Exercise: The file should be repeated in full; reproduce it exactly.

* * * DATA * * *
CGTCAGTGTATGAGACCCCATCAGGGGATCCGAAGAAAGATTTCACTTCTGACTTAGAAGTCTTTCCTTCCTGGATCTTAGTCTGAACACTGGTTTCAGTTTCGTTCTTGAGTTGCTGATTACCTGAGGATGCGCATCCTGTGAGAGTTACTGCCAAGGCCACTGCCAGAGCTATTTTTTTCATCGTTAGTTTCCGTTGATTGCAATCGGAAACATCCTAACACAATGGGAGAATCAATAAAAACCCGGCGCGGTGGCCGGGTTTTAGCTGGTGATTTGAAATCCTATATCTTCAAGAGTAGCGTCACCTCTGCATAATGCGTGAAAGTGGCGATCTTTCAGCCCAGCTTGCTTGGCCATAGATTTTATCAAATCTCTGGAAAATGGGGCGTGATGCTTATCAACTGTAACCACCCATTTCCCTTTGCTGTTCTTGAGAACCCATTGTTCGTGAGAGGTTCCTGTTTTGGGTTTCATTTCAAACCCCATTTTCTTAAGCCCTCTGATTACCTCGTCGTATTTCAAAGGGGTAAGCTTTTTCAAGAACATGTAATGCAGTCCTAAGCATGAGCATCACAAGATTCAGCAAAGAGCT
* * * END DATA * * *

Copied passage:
CGTCAGTGTATGAGACCCCATCAGGGGATCCGAAGAAAGATTTCACTTCTGACTTAGAAGTCTTTCCTTCCTGGATCTTAGTCTGAACACTGGTTTCAGTTTCGTTCTTGAGTTGCTGATTACCTGAGGATGCGCATCCTGTGAGAGTTACTGCCAAGGCCACTGCCAGAGCTATTTTTTTCATCGTTAGTTTCCGTTGATTGCAATCGGAAACATCCTAACACAATGGGAGAATCAATAAAAACCCGGCGCGGTGGCCGGGTTTTAGCTGGTGATTTGAAATCCTATATCTTCAAGAGTAGCGTCACCTCTGCATAATGCGTGAAAGTGGCGATCTTTCAGCCCAGCTTGCTTGGCCATAGATTTTATCAAATCTCTGGAAAATGGGGCGTGATGCTTATCAACTGTAACCACCCATTTCCCTTTGCTGTTCTTGAGAACCCATTGTTCGTGAGAGGTTCCTGTTTTGGGTTTCATTTCAAACCCCATTTTCTTAAGCCCTCTGATTACCTCGTCGTATTTCAAAGGGGTAAGCTTTTTCAAGAACATGTAATGCAGTCCTAAGCATGAGCATCACAAGATTCAGCAAAGAGCT